c. Click on the town or city you wish to search.
d. Click on "Church Records" topic. Click on the blue links to specific record titles.
e. Choose the correct event and time period for your ancestor.
f. Some combination of these icons will appear at the far right of the microfilm listed for the record. FHL icons.png. The magnifying glass indicates that the microfilm is indexed. Clicking on the magnifying glass will take you to the index. Clicking on the camera will take you to an online digital copy of the microfilm.

3. Writing to a Catholic Priest for Church Records[edit | edit source]

Baptism, marriage, and death records may be searched by contacting or visiting local parish or diocese archives in Spain. Write your request in Spanish whenever possible. This method is not always reliable. Officials might or might not respond.

Write a brief request in Spanish to the proper church using this address as guide, replacing the information in parentheses:

Reverendo Padre
Parroquia de (name of parish)
(street address) Search The Church in Spain by province (Selecciona la provincia) or parish (Nombre de la parroquia).
(postal code), (city), Asturias
Spain

When requesting information, send the following:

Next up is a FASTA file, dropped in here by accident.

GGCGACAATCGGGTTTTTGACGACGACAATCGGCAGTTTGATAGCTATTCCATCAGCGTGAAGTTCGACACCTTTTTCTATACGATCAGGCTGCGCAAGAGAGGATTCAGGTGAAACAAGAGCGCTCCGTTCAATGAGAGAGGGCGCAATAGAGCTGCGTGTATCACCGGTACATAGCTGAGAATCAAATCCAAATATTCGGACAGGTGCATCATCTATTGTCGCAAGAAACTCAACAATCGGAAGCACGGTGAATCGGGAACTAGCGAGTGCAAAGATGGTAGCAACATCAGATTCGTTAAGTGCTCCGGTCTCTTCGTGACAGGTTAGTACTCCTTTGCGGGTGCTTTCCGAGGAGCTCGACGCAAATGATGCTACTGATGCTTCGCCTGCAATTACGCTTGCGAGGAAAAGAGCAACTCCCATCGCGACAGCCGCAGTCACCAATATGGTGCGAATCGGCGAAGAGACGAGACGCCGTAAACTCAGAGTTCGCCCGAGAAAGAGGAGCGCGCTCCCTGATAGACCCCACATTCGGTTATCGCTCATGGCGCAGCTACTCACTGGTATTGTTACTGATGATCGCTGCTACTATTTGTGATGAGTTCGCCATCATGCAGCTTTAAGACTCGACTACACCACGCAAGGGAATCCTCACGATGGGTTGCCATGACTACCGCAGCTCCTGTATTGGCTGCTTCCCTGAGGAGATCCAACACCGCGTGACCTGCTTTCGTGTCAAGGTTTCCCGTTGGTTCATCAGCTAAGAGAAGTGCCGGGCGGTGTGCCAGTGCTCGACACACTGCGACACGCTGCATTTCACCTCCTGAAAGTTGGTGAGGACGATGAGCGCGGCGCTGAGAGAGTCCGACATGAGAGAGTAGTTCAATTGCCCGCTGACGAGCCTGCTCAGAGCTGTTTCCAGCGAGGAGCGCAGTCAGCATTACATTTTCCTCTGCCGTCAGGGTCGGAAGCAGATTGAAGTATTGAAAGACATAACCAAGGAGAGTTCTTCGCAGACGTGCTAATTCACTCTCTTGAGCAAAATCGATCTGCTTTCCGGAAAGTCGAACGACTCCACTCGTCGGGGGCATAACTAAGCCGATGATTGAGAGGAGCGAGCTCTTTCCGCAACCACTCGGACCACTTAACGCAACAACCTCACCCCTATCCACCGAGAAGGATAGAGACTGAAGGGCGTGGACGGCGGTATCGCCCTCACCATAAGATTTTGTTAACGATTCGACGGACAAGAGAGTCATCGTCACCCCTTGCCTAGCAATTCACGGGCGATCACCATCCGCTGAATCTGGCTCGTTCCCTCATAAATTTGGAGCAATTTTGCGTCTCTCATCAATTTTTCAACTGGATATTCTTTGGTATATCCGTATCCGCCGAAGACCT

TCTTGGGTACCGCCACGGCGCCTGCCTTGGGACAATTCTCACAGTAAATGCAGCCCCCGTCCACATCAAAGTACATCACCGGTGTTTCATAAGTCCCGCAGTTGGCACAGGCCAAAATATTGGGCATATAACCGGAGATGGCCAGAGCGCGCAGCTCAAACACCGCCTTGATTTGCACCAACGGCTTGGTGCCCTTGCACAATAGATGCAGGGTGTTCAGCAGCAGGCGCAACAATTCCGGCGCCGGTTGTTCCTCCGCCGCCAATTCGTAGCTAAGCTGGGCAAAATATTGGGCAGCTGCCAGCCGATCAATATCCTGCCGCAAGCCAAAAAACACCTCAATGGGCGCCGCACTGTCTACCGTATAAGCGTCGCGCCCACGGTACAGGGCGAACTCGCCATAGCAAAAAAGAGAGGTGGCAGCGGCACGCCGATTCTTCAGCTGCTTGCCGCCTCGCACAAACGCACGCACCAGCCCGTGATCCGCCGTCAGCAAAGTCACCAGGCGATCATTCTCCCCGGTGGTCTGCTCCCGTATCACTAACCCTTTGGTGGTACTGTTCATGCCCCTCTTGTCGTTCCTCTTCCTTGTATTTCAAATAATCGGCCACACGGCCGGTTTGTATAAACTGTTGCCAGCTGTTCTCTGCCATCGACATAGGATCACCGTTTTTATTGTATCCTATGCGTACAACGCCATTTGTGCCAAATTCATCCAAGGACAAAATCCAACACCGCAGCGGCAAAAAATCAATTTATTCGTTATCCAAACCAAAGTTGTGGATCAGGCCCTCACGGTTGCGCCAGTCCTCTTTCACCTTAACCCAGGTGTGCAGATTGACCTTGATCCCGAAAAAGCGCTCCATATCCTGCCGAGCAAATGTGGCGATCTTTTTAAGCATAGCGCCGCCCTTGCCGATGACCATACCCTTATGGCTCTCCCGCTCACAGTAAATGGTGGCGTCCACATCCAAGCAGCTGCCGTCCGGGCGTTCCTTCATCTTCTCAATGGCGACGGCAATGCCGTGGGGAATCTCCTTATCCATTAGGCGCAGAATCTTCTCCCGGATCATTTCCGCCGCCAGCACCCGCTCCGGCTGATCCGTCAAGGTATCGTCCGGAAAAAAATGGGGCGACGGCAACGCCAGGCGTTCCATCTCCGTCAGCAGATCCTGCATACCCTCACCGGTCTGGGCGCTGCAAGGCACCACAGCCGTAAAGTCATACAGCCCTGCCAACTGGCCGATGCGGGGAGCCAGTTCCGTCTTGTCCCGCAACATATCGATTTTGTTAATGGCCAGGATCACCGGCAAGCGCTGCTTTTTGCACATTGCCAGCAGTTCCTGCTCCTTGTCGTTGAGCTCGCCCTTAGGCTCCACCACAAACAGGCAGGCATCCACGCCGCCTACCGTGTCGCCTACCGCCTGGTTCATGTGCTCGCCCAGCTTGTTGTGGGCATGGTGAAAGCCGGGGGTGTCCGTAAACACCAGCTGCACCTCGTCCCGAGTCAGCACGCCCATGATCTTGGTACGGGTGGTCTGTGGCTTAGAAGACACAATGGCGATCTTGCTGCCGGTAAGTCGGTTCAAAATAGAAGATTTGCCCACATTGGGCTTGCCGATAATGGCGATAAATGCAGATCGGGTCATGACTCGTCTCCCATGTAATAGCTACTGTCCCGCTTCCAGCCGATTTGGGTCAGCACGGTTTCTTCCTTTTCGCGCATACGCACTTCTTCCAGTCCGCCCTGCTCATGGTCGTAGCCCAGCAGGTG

• Money for the search fee, usually $10.00
  • Full name and the sex of the ancestor sought
  • Names of the ancestor’s parents, if known
  • Approximate date and place of the event
  • Your relationship to the ancestor
  • Reason for the request (family history, medical, and so on)
  • Request for a photocopy of the complete original record

Write your request in Spanish whenever possible. For writing your letter in Spanish, use the translated questions and phrases in this Spanish Letter-writing Guide.]

Reading the Records[edit | edit source]

  • You do not have to be fluent in Spanish to read your documents. Genealogical records usually contain a limited vocabulary. Use this Spanish Genealogical Word List to translate the important points in the document. Reading handwriting skills are taught in the BYU Spanish Script Tutorial.
  • Online interactive slideshow lessons are available to help you learn to read these records:

Tips for finding your ancestor in the records[edit | edit source]

Effective use of church records includes the following strategies.

  • Search for the birth record of the relative or ancestor you selected. When you find his birth record, search for the births of his brothers and sisters.
  • Then, search for the marriage of his parents. The marriage record will often help you find the birth records of the parents.
  • You can estimate the ages of the parents and determine a birth year to search for their birth records.
  • Search the death registers for all family members.
  • Then repeat the process for both the father and the mother.
  • If earlier generations are not in the record, search neighboring parishes.
  • Wikipedia Collaborators, "Asturias," In Wikipedia: The Free Encyclopedia, https://en.wikipedia.org/wiki/Asturias. Visited 26 September 2017.